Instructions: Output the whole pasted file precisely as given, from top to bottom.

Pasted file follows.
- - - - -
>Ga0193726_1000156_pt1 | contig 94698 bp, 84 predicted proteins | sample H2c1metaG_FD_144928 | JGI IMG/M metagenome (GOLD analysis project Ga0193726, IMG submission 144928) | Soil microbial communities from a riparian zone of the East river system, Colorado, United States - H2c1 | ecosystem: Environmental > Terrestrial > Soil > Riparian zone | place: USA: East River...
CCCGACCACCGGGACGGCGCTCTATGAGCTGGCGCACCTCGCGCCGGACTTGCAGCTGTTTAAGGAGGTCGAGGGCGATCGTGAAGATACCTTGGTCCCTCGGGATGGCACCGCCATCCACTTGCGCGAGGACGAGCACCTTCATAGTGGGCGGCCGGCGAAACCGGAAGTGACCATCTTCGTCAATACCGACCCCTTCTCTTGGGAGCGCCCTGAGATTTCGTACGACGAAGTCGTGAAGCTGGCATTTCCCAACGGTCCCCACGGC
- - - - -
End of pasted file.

>Ga0193726_1000156_pt1 | contig 94698 bp, 84 predicted proteins | sample H2c1metaG_FD_144928 | JGI IMG/M metagenome (GOLD analysis project Ga0193726, IMG submission 144928) | Soil microbial communities from a riparian zone of the East river system, Colorado, United States - H2c1 | ecosystem: Environmental > Terrestrial > Soil > Riparian zone | place: USA: East River...
CCCGACCACCGGGACGGCGCTCTATGAGCTGGCGCACCTCGCGCCGGACTTGCAGCTGTTTAAGGAGGTCGAGGGCGATCGTGAAGATACCTTGGTCCCTCGGGATGGCACCGCCATCCACTTGCGCGAGGACGAGCACCTTCATAGTGGGCGGCCGGCGAAACCGGAAGTGACCATCTTCGTCAATACCGACCCCTTCTCTTGGGAGCGCCCTGAGATTTCGTACGACGAAGTCGTGAAGCTGGCATTTCCCAACGGTCCCCACGGC